Track Comments To 'the Visit' Lyrics

"All Soul's Night"
This piece was inspired by the imagery of a Japanese
tradition which celebrate the souls of the
departed by sending candle-lit lanterns out on
waterways leading to the ocean, sometimes in
little boats; along with imagery of the Celtic
All Souls Night celebrations, at which time huge
bonfires were lit not only to mark the new year,
but to warm the souls of the departed. - L.M.

"Bonny Portmore"
The destruction of old growth forests has become an
important conservation issue in recent years, but it
is not a new phenomenon. Over the centuries many
of Ireland's old oak forests were leveled for military
and shipbuilding purposes. Only recently has there
been an effort to reestablish these great hardwoods.
The Great Oak of Portmore stood on the property
of Portmore Castle on the shore of Lough Beg. - L.M.

I always wondered how Tom Waits would
sing Greensleeves. When preparing my
previous recording Parallel Dreams,
while waiting to do something else, we
accidentally and spontaneously recorded
this track in one take without ever intending
to release it. However, here is, Tom. - L.M.

"Tango to Evora"
This piece was originally conceived and recorded for the National Film
Board of Canada's The Burning Times, directed by Donna Reid. - L.M.
"Courtyard Lullaby"
The photographs which appear in this booklet were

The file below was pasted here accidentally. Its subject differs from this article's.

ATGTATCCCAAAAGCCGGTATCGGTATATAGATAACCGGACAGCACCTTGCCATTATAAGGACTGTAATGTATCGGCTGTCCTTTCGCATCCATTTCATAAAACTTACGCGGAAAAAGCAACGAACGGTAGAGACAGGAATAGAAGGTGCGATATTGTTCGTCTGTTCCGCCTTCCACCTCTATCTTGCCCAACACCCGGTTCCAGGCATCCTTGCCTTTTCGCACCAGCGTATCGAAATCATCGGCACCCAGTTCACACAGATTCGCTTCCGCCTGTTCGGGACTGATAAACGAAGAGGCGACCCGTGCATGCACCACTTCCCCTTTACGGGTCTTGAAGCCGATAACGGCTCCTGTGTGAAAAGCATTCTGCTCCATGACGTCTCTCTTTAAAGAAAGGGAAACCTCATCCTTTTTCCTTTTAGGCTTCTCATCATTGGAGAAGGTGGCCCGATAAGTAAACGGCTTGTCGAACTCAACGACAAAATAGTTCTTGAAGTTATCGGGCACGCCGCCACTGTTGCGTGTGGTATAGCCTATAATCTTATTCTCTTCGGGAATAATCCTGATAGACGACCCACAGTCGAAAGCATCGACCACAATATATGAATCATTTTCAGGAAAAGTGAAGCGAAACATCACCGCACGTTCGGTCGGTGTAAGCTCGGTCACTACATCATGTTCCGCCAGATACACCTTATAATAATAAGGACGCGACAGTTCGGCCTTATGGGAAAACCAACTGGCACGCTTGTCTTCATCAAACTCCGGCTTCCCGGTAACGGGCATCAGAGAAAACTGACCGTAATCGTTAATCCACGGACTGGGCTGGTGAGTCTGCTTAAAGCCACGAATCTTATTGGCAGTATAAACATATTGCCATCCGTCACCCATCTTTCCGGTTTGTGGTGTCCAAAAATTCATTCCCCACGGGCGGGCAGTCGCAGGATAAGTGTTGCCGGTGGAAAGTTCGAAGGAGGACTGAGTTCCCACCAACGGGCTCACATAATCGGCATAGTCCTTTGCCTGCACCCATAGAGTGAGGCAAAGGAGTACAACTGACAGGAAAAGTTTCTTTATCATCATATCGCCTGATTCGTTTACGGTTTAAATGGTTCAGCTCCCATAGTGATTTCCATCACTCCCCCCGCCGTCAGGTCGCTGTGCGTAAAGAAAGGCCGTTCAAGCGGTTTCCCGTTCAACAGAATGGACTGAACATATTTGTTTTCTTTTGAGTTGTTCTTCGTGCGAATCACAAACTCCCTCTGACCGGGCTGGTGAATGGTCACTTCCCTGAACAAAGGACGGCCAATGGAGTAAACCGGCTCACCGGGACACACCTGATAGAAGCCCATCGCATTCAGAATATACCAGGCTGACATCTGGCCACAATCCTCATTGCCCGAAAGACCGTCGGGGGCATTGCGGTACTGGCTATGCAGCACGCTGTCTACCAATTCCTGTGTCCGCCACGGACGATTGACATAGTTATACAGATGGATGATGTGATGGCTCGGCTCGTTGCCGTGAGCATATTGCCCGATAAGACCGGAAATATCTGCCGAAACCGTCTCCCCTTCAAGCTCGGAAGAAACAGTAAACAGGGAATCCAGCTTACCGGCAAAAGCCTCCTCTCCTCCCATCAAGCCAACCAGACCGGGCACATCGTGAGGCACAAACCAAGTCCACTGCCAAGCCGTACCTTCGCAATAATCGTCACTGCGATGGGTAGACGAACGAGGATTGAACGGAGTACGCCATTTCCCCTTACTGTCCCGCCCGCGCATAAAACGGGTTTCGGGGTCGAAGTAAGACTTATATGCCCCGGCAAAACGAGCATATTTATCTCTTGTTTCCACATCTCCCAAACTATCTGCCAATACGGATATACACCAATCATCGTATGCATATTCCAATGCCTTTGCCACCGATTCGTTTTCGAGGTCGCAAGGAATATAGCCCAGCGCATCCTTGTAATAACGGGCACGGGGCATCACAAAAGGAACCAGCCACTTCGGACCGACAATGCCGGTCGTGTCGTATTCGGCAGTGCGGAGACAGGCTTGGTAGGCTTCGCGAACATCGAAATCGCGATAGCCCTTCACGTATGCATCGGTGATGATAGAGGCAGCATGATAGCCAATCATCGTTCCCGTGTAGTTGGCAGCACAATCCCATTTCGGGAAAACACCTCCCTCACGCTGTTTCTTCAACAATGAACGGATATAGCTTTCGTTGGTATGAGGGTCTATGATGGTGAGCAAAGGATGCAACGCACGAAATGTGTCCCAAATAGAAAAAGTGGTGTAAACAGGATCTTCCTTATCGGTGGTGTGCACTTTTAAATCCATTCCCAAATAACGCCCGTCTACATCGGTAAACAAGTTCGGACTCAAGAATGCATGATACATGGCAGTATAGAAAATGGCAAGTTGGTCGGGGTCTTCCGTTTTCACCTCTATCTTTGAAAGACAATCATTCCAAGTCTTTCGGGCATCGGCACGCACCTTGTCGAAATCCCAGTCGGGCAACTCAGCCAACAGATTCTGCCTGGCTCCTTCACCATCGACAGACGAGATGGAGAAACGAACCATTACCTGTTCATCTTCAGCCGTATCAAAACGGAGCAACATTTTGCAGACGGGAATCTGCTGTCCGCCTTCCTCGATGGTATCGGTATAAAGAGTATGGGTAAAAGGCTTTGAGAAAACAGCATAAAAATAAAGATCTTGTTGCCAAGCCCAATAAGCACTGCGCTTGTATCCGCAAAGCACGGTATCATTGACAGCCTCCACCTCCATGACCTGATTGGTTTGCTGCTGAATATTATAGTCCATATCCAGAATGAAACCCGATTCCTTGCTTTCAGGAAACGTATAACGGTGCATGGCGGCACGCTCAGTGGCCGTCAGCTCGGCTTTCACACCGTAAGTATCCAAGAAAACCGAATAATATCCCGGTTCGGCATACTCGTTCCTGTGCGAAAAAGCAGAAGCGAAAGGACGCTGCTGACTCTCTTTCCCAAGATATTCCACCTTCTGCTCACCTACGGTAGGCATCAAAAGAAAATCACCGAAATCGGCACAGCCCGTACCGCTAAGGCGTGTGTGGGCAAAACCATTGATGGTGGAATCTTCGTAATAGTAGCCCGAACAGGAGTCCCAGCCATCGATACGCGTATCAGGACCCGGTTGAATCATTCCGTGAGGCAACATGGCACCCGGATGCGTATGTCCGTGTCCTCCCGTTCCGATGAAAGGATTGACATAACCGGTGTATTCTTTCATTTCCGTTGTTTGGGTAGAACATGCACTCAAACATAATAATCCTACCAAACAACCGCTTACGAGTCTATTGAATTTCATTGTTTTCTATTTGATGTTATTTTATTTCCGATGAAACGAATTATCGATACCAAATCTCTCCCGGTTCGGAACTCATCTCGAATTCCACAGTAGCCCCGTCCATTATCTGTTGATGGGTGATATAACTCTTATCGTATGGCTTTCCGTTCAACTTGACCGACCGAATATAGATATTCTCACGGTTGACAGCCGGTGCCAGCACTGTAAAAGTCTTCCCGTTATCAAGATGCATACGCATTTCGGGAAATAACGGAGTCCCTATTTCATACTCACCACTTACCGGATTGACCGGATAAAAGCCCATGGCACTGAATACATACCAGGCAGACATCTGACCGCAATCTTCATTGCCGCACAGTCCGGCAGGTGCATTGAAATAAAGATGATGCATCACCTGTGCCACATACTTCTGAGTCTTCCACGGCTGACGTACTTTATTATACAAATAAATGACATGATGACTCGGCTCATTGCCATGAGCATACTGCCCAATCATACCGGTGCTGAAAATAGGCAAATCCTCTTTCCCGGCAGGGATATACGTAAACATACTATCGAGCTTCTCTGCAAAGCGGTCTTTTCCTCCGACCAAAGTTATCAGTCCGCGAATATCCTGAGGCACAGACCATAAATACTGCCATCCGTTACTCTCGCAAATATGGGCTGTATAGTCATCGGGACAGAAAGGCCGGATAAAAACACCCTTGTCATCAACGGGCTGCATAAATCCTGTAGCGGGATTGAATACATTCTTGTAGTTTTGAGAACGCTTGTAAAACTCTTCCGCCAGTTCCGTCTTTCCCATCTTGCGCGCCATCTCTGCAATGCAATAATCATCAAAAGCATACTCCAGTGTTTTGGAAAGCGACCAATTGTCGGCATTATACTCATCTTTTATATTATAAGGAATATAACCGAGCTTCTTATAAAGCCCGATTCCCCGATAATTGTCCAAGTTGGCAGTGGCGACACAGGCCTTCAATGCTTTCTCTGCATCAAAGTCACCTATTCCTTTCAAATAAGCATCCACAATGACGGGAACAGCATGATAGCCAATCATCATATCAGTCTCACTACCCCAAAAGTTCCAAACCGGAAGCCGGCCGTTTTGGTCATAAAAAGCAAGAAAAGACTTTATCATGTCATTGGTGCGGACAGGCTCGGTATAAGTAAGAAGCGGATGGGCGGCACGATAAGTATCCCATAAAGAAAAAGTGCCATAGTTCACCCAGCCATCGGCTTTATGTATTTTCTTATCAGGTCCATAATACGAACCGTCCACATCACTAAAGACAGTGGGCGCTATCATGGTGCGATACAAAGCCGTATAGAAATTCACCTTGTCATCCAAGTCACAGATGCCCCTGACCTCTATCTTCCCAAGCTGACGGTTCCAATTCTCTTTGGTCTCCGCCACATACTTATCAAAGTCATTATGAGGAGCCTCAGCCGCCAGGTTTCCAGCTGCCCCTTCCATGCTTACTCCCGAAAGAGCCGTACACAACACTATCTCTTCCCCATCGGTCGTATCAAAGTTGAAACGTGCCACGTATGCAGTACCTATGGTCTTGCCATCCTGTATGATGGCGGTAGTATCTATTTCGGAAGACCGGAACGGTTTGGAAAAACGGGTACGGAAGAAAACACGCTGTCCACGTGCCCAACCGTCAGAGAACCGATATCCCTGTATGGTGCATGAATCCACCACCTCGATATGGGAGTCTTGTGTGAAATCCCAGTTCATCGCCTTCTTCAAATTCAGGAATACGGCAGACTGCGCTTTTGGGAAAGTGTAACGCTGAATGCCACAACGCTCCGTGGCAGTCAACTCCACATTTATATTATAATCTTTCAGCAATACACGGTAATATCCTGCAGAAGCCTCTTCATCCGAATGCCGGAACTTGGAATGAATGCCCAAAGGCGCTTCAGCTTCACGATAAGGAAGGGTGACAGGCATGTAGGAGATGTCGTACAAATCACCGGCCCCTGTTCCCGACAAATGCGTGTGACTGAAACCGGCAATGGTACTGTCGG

taken at a 16th century hunting lodge in Portugal,
where Elisabeth Feryn and I stayed for a week. Within
the lodge was a courtyard, marked at each corner by
orange trees. The feel of the place reminded me of
the Unicorn tapestries which hang in The Cloisters
in New York City. The tapestries and the lodge are
both rich with earthy, pre-Christian iconography -
depicting the mysterious life and death cycle of the
seasons. It was in this courtyard that this piece was
conceived. - L.M.

"The Old Ways"
I spent a most haunting New Year's Eve in Doolin,
County Clare, Ireland some years ago, and was moved
by the antiquity of the some of the celebrations. Yet
I was met by deep reminders that they may be the
remnants of the old world meeting the "new". - L.M.

Here are William Shakespeare's thoughts
on this earthly visit. this song occurs
towards the end of his romance play
Cymbeline, which was written near the
end of the author's life. The play is set
in ancient Britain when the Romans were
invading the last remaining outpost of
the old Celtic order. - L.M.

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